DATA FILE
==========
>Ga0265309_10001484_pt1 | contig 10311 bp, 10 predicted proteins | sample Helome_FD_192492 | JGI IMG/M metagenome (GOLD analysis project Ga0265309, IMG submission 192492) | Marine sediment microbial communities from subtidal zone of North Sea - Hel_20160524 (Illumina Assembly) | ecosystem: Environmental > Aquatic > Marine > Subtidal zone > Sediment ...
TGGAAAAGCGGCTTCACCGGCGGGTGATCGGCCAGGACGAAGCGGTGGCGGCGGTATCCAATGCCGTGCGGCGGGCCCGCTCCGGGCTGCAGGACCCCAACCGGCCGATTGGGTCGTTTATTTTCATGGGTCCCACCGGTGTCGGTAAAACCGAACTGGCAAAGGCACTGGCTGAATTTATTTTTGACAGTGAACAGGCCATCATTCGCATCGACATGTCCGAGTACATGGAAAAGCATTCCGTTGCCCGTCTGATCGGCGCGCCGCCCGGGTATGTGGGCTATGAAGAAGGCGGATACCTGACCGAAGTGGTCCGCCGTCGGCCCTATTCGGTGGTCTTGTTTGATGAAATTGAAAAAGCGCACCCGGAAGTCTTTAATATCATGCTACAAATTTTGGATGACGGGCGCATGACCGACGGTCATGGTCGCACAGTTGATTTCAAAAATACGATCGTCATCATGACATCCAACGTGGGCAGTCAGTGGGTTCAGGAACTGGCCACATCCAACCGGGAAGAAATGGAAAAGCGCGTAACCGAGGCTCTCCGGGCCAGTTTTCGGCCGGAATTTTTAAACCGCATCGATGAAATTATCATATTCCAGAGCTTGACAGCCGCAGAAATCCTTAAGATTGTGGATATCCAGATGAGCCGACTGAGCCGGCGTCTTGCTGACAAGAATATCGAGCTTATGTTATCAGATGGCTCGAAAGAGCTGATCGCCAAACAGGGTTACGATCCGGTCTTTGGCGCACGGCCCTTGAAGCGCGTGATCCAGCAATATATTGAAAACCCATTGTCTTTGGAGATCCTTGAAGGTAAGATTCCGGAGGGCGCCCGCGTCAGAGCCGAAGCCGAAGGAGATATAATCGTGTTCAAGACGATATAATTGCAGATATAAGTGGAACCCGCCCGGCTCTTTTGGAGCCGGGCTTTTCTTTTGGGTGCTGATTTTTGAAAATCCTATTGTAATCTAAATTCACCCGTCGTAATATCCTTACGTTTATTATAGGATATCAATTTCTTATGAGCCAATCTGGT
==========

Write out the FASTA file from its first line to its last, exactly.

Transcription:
>Ga0265309_10001484_pt1 | contig 10311 bp, 10 predicted proteins | sample Helome_FD_192492 | JGI IMG/M metagenome (GOLD analysis project Ga0265309, IMG submission 192492) | Marine sediment microbial communities from subtidal zone of North Sea - Hel_20160524 (Illumina Assembly) | ecosystem: Environmental > Aquatic > Marine > Subtidal zone > Sediment ...
TGGAAAAGCGGCTTCACCGGCGGGTGATCGGCCAGGACGAAGCGGTGGCGGCGGTATCCAATGCCGTGCGGCGGGCCCGCTCCGGGCTGCAGGACCCCAACCGGCCGATTGGGTCGTTTATTTTCATGGGTCCCACCGGTGTCGGTAAAACCGAACTGGCAAAGGCACTGGCTGAATTTATTTTTGACAGTGAACAGGCCATCATTCGCATCGACATGTCCGAGTACATGGAAAAGCATTCCGTTGCCCGTCTGATCGGCGCGCCGCCCGGGTATGTGGGCTATGAAGAAGGCGGATACCTGACCGAAGTGGTCCGCCGTCGGCCCTATTCGGTGGTCTTGTTTGATGAAATTGAAAAAGCGCACCCGGAAGTCTTTAATATCATGCTACAAATTTTGGATGACGGGCGCATGACCGACGGTCATGGTCGCACAGTTGATTTCAAAAATACGATCGTCATCATGACATCCAACGTGGGCAGTCAGTGGGTTCAGGAACTGGCCACATCCAACCGGGAAGAAATGGAAAAGCGCGTAACCGAGGCTCTCCGGGCCAGTTTTCGGCCGGAATTTTTAAACCGCATCGATGAAATTATCATATTCCAGAGCTTGACAGCCGCAGAAATCCTTAAGATTGTGGATATCCAGATGAGCCGACTGAGCCGGCGTCTTGCTGACAAGAATATCGAGCTTATGTTATCAGATGGCTCGAAAGAGCTGATCGCCAAACAGGGTTACGATCCGGTCTTTGGCGCACGGCCCTTGAAGCGCGTGATCCAGCAATATATTGAAAACCCATTGTCTTTGGAGATCCTTGAAGGTAAGATTCCGGAGGGCGCCCGCGTCAGAGCCGAAGCCGAAGGAGATATAATCGTGTTCAAGACGATATAATTGCAGATATAAGTGGAACCCGCCCGGCTCTTTTGGAGCCGGGCTTTTCTTTTGGGTGCTGATTTTTGAAAATCCTATTGTAATCTAAATTCACCCGTCGTAATATCCTTACGTTTATTATAGGATATCAATTTCTTATGAGCCAATCTGGT